That little three letter word often used on Halloween. This year Halloween falls on a Monday, and I will be working in the operating room all day. That kind of scared is no fun for patients and their loved ones. So how do I alleviate some of that fear?

I never tell a patient not to worry because that would be unrealistic. I try to temper their worry by keeping them as well-informed as possible. The greatest fear is that of the unknown. I try to meet with patients at least two times prior to the surgery so that they can become familiar with their surgeon. I encourage them to do their research and reading. Most importantly, I suggest that they keep a running list of all their questions so they won’t forget to ask. Just the act of writing them down takes the question out of their mind and thereby reduces stress.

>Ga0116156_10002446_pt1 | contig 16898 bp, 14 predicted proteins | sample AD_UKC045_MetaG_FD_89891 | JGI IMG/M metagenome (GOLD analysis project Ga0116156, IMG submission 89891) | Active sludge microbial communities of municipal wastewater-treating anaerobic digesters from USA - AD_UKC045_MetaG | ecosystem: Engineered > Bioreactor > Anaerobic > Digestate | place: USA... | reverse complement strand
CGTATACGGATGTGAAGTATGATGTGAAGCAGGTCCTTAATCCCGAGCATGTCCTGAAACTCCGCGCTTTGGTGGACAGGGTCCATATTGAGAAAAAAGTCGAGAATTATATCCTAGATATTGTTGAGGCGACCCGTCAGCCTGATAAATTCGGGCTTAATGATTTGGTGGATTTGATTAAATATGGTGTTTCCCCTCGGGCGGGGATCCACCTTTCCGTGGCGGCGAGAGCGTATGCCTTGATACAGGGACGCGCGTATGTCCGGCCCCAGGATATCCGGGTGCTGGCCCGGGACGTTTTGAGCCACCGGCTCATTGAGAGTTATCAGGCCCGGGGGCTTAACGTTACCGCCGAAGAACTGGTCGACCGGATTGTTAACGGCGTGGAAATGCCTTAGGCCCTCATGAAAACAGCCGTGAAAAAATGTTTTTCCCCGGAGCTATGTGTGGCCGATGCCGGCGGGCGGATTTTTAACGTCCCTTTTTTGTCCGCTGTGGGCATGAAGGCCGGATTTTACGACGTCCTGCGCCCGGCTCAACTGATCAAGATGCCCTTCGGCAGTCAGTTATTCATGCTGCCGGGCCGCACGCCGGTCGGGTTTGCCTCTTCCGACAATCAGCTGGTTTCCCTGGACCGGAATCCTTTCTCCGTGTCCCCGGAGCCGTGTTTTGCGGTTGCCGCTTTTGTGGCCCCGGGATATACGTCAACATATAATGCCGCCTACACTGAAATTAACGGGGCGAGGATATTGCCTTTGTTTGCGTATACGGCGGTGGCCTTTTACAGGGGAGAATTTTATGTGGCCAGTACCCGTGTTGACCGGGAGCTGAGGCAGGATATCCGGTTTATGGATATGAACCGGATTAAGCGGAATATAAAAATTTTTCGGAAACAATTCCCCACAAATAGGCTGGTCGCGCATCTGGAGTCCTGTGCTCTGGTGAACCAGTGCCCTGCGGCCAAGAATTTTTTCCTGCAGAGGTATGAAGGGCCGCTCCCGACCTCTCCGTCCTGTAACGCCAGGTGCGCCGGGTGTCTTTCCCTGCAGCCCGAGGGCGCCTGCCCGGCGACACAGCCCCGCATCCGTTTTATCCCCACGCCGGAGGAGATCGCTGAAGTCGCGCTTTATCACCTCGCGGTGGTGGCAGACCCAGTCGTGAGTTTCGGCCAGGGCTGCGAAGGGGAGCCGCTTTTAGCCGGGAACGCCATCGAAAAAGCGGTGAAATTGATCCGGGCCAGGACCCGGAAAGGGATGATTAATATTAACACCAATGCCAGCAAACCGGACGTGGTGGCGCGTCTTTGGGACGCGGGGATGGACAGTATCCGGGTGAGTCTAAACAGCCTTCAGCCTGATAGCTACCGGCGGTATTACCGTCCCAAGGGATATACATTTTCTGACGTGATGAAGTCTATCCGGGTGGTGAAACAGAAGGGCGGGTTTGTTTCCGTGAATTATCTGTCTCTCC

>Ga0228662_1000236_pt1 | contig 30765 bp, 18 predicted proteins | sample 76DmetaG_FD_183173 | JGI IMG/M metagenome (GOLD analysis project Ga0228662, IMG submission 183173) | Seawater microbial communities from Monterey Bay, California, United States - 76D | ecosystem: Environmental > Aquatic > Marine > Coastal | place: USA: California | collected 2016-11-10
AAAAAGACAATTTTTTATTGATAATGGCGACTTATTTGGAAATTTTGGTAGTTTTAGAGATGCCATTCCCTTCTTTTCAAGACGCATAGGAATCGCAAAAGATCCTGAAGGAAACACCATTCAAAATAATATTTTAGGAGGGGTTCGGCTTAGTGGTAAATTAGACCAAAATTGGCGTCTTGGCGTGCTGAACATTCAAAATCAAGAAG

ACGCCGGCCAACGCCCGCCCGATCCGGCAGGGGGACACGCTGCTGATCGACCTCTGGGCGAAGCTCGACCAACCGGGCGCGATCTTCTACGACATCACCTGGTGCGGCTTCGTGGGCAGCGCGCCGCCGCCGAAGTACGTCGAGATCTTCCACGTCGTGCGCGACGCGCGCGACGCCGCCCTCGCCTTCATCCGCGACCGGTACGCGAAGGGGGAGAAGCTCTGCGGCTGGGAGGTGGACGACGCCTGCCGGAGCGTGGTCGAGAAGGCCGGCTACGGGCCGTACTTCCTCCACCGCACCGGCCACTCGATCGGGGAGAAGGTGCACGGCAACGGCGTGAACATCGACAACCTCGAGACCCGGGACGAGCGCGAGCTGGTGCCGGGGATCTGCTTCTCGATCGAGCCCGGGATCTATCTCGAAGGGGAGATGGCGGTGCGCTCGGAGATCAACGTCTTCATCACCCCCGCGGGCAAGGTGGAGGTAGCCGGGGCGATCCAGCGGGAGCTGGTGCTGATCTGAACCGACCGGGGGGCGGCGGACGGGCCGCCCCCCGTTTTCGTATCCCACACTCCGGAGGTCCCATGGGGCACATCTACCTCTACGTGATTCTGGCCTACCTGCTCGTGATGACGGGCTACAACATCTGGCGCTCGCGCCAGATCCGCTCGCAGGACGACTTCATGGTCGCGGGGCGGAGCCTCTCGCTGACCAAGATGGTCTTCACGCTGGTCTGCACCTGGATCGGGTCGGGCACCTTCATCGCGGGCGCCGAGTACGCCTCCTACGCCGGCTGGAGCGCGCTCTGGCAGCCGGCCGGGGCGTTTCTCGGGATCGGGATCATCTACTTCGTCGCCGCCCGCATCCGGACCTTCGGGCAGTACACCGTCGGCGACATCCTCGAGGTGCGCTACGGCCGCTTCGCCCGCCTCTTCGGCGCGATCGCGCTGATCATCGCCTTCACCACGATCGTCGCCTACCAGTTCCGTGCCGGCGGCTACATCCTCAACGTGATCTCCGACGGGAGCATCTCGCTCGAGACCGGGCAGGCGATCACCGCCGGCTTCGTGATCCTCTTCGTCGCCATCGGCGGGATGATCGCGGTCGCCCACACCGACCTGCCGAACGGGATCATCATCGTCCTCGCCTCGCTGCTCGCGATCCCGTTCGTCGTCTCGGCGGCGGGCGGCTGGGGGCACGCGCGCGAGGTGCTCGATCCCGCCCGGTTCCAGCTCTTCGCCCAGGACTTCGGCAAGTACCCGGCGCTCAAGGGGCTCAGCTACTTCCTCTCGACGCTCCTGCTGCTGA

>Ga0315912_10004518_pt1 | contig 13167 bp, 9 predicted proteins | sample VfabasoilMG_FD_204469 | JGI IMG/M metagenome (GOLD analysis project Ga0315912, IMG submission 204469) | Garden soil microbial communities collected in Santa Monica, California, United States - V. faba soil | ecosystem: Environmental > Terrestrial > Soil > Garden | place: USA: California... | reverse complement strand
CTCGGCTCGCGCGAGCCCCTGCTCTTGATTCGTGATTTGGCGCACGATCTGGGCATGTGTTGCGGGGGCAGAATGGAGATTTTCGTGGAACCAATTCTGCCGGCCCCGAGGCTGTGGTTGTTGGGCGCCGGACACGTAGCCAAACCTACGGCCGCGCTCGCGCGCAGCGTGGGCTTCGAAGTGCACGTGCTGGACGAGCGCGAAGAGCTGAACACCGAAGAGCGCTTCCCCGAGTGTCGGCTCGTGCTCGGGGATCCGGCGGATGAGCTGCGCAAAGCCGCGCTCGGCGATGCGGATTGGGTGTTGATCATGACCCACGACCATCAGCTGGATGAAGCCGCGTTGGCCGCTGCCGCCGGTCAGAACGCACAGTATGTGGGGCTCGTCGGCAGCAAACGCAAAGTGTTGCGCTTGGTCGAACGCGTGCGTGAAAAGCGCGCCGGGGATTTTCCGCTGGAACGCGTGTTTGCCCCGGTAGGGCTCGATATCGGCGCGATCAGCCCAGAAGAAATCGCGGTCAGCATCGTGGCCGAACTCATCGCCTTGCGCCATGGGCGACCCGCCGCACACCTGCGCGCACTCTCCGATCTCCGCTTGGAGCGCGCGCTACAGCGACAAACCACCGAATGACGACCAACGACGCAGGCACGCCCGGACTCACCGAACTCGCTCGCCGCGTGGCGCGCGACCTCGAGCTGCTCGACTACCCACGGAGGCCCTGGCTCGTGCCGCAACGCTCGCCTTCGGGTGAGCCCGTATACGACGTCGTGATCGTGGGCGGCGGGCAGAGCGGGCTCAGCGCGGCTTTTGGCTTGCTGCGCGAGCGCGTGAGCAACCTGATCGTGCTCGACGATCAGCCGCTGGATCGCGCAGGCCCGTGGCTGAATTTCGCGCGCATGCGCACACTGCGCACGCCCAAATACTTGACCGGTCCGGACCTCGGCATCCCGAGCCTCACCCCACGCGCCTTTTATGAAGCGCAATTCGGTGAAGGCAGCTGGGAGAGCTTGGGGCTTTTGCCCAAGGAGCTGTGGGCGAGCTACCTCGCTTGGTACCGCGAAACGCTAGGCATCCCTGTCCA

So, do surgeons ever get scared? Sure. We’re human. When a patient’s imminent or future health is at risk, the adrenaline starts to flow. We think about the patient on an even more personal level. We think about the family in the waiting room. As it turns out, surgeons also fear the unknown. After all, most of what we do is systematic. In these situations, I rely on what I do know, drawing from past experiences in similar situations. Most importantly, I don’t let the fear guide me. Often, the solution is as simple as taking a step back to think.

When it comes to medicine, save the word “boo” for the hiccups.